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Justine (A Virago V) [Paperback]

Alice Thompson
5.0 out of 5 stars  See all reviews (1 customer review)

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Book Description

10 April 1997 A Virago V
The tale of a man's obsession with a woman, or is it two women? Justine has a twin sister, and the narrator is increasingly unsure as to the real identity of the woman he desires. Alluding to the Marquis de Sade's work of the same name, the novel explores the line between imagination and reality.

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Product details

  • Paperback: 144 pages
  • Publisher: Virago; New Ed edition (10 April 1997)
  • Language: English
  • ISBN-10: 1860493068
  • ISBN-13: 978-1860493065
  • Product Dimensions: 19.2 x 12.6 x 1.2 cm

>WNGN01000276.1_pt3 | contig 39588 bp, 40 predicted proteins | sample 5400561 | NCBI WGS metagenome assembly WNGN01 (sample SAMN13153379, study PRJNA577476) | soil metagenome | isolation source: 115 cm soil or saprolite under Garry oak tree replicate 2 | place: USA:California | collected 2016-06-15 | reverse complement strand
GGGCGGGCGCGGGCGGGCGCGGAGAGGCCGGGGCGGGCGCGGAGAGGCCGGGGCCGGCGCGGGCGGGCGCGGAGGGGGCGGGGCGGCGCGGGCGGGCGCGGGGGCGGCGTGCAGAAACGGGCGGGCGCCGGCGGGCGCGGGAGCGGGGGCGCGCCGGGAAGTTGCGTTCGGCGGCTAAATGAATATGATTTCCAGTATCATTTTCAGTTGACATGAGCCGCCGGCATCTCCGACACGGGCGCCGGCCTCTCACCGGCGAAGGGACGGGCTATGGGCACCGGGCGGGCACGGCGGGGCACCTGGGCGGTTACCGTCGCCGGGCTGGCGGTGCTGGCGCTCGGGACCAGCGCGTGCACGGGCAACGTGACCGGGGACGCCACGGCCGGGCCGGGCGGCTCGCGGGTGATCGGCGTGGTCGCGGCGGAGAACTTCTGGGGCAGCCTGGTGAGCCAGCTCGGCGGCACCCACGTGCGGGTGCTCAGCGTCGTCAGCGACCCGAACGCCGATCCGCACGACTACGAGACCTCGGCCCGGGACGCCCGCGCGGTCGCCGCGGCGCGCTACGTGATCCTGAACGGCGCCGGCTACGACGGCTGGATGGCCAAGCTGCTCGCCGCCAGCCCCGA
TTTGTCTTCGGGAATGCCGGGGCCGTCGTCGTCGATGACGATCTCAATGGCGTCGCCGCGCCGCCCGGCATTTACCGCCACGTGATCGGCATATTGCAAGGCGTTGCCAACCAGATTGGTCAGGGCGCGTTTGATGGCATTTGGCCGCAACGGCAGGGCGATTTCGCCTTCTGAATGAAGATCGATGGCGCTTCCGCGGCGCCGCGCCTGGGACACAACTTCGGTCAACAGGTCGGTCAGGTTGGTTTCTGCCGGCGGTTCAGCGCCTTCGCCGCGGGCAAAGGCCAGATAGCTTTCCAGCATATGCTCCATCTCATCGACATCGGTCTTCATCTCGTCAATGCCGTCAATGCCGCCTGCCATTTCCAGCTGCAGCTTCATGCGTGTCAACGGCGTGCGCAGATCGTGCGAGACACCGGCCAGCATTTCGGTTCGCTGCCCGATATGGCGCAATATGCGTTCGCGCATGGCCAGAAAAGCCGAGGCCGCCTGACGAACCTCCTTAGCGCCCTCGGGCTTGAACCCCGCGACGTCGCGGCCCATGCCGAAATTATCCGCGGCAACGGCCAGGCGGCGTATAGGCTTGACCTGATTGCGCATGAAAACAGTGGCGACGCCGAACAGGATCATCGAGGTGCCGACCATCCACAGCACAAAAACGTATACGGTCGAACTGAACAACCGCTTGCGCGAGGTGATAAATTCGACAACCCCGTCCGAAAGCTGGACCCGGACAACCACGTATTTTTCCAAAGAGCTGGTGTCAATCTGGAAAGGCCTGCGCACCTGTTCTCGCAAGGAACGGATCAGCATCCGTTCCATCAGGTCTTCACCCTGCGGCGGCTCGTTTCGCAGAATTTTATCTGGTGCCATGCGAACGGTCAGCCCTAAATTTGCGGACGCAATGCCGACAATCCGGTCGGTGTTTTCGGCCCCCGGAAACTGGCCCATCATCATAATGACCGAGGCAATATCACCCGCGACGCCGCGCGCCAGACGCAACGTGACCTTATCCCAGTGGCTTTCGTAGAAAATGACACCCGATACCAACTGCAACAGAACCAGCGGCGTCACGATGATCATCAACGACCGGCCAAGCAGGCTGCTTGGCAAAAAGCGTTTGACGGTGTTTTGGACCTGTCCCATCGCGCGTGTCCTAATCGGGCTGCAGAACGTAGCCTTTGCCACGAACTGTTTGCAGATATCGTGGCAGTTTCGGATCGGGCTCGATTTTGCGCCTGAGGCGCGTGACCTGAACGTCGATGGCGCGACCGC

• Average Customer Review: 5.0 out of 5 stars  See all reviews (1 customer review)
  • Amazon Bestsellers Rank: 590,749 in Books (See Top 100 in Books)

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Review

Gripping. (DAILY TELEGRAPH)

About the Author

Alice Thompson was born and brought up in Edinburgh. She read English at Oxford and then toured the world in the pop group, The Woodentops. Her novella, KILLING TIME, was published by Penguin in 1991. In 1995 she completed a PhD on Henry James and became Writer in Residence for Shetland. She is now writer in residence for St Andrew's University.

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Most Helpful Customer Reviews
3 of 4 people found the following review helpful
5.0 out of 5 stars Gorgeous, Decadent . . and wise. 8 Feb 2003
By A Customer
Format:Paperback